Glanbia stockpiling food in Britain to deal with a no-deal Brexit

UK accounts for 3% of firm’s revenues and big slice of dairy, cheese joint ventures

Siobhan Talbot, chief executive   Glanbia Plc. Photograph: Aidan Crawley/Bloomberg

Siobhan Talbot, chief executive Glanbia Plc. Photograph: Aidan Crawley/Bloomberg

 

Irish-listed food group Glanbia is stockpiling products in Britain as a contingency measure against a no-deal Brexit.

In an exclusive interview with The Irish Times Inside Business podcast, Glanbia chief executive Siobhán Talbot said the company was not immune to the impact of Brexit.

“For products like cheese or powders we have been making plans for some time to have that supply chain as seamless as possible,” she said. “We have stocks in the UK more than we would normally have.”

When asked if Glanbia, which specialises in dairy and high-performance nutrition products, had secured extra warehousing capacity in Britain, Ms Talbot said: “Yes, for example we have a plant in Middlesborough for our performance nutrition business. We have some contract manufacturing arrangements now in place, again trying to plan for the worst but hoping for the best.”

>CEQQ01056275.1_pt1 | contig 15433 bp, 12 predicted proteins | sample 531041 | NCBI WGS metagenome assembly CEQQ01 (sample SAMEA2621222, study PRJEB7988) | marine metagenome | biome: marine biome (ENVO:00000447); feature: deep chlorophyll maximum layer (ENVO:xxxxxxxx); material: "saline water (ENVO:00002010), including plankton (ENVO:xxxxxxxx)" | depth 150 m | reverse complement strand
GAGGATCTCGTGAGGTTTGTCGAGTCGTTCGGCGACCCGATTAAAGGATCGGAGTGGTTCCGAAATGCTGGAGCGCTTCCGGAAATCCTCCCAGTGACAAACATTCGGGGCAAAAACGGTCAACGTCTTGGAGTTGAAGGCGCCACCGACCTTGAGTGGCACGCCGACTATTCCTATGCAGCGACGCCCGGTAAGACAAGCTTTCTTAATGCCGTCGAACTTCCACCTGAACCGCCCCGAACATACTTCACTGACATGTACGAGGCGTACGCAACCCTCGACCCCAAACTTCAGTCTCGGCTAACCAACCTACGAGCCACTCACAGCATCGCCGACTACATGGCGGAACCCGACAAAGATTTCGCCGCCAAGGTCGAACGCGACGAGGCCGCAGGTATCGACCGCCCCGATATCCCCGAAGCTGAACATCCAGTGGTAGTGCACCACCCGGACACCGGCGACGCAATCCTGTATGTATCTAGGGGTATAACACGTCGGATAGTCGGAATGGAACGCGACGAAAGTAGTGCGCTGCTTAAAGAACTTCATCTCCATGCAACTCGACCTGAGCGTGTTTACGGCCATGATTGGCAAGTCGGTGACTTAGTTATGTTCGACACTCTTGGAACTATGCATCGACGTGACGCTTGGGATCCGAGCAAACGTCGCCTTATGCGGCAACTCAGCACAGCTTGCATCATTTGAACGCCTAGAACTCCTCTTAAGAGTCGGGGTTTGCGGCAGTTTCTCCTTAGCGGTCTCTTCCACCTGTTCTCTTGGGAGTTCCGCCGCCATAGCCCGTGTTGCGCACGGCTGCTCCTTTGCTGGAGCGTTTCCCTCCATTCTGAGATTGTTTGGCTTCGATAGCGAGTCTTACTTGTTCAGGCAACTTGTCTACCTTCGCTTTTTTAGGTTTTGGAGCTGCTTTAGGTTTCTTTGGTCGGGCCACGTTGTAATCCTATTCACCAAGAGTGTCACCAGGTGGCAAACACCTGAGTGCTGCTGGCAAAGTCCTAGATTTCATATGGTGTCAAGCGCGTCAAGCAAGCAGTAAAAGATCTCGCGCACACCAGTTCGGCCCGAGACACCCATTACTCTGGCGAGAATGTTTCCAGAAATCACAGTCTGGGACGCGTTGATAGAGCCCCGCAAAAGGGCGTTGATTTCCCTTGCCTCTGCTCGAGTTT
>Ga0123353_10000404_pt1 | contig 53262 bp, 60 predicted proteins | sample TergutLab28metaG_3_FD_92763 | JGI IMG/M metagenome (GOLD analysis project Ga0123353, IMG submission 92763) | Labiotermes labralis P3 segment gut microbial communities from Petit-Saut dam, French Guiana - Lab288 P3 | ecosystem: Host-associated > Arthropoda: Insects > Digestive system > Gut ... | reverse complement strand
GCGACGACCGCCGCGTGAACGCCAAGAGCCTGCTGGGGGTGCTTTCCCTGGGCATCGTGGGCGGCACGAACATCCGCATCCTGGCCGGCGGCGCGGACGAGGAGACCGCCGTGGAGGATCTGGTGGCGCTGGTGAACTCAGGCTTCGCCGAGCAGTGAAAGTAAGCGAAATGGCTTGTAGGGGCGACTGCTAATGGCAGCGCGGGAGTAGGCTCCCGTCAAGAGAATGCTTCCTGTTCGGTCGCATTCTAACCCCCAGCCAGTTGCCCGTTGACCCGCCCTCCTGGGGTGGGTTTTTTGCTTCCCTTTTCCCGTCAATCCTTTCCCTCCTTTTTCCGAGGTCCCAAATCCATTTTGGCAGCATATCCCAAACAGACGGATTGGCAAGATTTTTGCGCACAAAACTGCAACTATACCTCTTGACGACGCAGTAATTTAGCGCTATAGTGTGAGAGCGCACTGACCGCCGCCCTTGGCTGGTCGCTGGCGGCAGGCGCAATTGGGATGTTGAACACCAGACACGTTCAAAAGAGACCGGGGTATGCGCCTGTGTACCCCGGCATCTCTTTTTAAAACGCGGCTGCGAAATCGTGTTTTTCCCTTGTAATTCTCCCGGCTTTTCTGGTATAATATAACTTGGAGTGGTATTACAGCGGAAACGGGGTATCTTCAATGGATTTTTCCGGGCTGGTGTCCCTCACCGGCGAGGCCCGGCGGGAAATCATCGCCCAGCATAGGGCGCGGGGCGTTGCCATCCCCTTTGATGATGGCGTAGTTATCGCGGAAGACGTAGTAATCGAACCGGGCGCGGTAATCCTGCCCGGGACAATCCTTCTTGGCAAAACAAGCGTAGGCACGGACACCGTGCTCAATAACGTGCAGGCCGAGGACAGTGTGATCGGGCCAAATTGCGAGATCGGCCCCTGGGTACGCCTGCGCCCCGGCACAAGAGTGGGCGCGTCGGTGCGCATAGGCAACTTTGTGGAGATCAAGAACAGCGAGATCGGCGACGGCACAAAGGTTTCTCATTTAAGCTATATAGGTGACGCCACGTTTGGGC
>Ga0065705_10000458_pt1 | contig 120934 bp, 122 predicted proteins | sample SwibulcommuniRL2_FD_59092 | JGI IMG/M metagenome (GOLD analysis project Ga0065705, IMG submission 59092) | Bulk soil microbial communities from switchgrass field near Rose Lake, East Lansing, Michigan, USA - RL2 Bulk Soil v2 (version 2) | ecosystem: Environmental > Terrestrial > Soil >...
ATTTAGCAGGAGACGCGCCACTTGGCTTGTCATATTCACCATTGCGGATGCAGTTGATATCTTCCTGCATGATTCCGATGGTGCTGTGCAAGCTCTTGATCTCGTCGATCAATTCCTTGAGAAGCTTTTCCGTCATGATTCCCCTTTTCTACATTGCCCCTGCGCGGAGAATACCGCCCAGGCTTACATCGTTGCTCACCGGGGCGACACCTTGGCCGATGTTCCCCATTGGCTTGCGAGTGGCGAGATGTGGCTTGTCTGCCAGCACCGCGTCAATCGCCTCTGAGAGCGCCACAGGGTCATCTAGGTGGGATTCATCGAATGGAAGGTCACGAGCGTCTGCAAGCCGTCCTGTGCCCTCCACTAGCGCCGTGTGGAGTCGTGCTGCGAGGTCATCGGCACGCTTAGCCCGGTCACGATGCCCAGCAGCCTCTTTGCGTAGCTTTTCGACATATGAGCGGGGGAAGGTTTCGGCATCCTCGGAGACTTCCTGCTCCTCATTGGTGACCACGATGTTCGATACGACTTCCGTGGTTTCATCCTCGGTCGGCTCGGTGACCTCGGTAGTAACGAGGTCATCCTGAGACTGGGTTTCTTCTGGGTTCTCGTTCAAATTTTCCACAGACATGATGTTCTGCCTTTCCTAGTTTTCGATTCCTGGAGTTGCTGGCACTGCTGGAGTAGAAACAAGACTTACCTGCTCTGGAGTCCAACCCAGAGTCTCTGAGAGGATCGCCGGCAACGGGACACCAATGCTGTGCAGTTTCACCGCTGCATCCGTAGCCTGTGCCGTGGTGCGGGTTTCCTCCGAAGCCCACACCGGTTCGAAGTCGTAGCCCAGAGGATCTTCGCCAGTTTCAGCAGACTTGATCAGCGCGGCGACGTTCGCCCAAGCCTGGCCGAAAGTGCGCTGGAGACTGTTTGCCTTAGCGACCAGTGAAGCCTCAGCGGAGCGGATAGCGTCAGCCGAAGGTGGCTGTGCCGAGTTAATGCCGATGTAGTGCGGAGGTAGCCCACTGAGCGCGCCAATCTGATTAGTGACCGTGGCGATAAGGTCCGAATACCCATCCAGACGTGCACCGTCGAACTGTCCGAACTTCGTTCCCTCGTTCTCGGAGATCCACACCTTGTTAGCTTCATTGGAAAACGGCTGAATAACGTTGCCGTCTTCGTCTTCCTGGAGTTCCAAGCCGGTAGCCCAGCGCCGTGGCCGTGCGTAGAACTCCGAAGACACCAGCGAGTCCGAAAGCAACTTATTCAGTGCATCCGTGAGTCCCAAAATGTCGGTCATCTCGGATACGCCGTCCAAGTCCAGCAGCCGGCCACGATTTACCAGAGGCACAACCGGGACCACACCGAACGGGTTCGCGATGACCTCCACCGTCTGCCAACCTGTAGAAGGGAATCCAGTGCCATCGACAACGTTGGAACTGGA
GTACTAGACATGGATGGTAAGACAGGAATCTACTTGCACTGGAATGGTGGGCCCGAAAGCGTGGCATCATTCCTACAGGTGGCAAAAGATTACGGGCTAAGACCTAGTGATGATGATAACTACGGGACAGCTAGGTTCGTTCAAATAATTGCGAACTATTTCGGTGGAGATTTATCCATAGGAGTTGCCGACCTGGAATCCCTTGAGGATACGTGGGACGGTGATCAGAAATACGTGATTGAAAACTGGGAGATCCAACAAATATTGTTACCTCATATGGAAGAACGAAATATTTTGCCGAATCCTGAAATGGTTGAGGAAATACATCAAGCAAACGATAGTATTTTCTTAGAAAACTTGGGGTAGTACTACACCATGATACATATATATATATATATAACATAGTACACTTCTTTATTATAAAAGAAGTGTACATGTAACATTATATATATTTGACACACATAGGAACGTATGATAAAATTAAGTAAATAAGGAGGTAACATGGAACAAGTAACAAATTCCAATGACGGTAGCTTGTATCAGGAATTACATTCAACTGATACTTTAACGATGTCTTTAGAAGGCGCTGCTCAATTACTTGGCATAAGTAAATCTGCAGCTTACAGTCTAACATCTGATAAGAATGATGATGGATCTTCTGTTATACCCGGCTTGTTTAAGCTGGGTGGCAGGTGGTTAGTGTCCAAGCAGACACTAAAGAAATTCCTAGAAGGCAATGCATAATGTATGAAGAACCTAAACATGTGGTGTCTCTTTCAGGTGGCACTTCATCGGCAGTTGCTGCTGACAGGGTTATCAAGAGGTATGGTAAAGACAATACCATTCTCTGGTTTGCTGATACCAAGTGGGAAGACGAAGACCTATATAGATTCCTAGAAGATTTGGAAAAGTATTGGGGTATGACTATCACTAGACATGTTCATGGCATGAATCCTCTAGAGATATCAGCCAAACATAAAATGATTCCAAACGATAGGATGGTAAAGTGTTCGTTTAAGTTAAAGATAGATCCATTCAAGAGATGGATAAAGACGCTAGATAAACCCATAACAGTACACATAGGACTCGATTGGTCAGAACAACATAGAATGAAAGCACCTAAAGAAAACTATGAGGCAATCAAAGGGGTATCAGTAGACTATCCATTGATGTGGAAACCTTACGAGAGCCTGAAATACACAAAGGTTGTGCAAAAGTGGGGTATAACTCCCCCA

More than half of the cheese produced in the Republic is exported to the UK, and the market makes up about 3 per cent of Glanbia’s plc revenues.

Brexit is also a serious threat to its joint-venture businesses – dairy group Glanbia Ireland and Glanbia Cheese, the biggest manufacturer of mozzarella in Europe – and it sources a significant amount of milk from the North.

“An orderly Brexit would be by far the preference because yes we have a team in place to plan a no deal at this point but that’s a very difficult thing to plan for,” Ms Talbot said. “There are just so many variables. We have built up over many years, decades in some instances, supply chains, customer relationships, all of the pieces that you have as a global organisation.

“We are very much planning at this point for a no-deal [scenario] and the supply chain alternatives . . . but that does not mean that it wouldn’t be without implications [for Glanbia]. An orderly transition if Britain leaves the EU is by far the best for corporates.

“What you can never totally plan for are things like road delays, truck delays, availability even of transport. You can plan and put stocks in the locations you think is most relevant to your customers and consumers and that’s as much as you can do.”

Ms Talbot said Glanbia was also working on diversifying its exports into other markets to lessen the impact of Brexit on the group. The Glanbia chief executive last year won The Irish Times Business Person of the Year award, in association with KPMG.

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